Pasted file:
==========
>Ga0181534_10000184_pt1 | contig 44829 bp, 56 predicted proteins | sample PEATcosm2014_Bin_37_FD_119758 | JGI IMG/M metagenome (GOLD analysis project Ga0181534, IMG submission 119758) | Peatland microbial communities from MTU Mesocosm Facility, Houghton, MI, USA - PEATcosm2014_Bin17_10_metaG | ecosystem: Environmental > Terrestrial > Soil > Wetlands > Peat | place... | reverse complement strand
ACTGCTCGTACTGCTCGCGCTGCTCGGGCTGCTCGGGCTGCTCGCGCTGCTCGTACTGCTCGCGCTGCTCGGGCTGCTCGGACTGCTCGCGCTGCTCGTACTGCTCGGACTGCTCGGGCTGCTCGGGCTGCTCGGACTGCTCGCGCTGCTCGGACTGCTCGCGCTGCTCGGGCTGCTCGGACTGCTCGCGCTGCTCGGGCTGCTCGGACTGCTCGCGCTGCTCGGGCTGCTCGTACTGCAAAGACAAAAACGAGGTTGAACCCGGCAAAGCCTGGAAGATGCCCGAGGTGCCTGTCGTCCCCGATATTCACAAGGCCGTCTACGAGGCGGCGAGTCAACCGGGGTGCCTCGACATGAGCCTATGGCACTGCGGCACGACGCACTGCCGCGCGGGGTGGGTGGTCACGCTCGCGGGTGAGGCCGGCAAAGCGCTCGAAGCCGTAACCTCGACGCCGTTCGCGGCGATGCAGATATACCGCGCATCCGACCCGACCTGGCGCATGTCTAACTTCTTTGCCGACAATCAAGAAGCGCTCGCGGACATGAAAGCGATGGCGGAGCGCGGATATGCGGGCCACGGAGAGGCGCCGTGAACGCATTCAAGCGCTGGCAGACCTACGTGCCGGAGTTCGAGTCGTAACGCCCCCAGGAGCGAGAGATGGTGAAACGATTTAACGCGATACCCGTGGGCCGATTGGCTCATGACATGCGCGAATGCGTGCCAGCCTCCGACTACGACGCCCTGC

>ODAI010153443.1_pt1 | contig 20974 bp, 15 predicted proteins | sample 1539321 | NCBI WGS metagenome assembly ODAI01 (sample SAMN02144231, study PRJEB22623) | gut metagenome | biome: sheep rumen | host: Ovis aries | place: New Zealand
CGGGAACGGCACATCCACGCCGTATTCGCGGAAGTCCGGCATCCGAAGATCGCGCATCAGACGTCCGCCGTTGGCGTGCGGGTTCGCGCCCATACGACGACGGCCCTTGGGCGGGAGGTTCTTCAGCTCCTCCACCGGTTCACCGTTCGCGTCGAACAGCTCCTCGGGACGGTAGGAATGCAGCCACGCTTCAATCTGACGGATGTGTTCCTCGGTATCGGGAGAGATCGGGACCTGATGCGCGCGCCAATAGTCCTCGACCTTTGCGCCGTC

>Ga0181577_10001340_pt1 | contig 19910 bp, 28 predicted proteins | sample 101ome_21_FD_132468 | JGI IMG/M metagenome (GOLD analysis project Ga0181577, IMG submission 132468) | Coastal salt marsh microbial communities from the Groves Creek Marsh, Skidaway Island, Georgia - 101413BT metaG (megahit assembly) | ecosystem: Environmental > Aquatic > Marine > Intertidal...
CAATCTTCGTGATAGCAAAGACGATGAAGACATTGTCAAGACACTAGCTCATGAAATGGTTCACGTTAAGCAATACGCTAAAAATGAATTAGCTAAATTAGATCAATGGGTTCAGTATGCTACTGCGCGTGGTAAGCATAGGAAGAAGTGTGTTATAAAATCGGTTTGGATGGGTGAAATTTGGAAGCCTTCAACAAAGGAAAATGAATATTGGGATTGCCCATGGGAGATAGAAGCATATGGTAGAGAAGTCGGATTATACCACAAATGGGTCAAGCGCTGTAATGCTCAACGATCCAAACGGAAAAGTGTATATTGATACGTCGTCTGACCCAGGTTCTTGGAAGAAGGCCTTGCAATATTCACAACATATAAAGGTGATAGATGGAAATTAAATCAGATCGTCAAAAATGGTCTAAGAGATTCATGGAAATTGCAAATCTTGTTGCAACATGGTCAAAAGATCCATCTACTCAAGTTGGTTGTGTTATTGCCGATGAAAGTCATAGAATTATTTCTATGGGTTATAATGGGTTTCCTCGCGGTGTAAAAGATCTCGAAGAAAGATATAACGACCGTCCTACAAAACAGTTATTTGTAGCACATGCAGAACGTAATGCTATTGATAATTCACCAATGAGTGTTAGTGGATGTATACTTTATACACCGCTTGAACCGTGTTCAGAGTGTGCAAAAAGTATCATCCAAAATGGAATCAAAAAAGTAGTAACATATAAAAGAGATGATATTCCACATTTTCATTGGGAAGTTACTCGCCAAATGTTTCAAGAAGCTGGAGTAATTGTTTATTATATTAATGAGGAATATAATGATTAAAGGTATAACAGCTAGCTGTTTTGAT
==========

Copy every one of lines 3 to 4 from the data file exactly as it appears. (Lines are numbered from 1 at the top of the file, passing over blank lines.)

>ODAI010153443.1_pt1 | contig 20974 bp, 15 predicted proteins | sample 1539321 | NCBI WGS metagenome assembly ODAI01 (sample SAMN02144231, study PRJEB22623) | gut metagenome | biome: sheep rumen | host: Ovis aries | place: New Zealand
CGGGAACGGCACATCCACGCCGTATTCGCGGAAGTCCGGCATCCGAAGATCGCGCATCAGACGTCCGCCGTTGGCGTGCGGGTTCGCGCCCATACGACGACGGCCCTTGGGCGGGAGGTTCTTCAGCTCCTCCACCGGTTCACCGTTCGCGTCGAACAGCTCCTCGGGACGGTAGGAATGCAGCCACGCTTCAATCTGACGGATGTGTTCCTCGGTATCGGGAGAGATCGGGACCTGATGCGCGCGCCAATAGTCCTCGACCTTTGCGCCGTC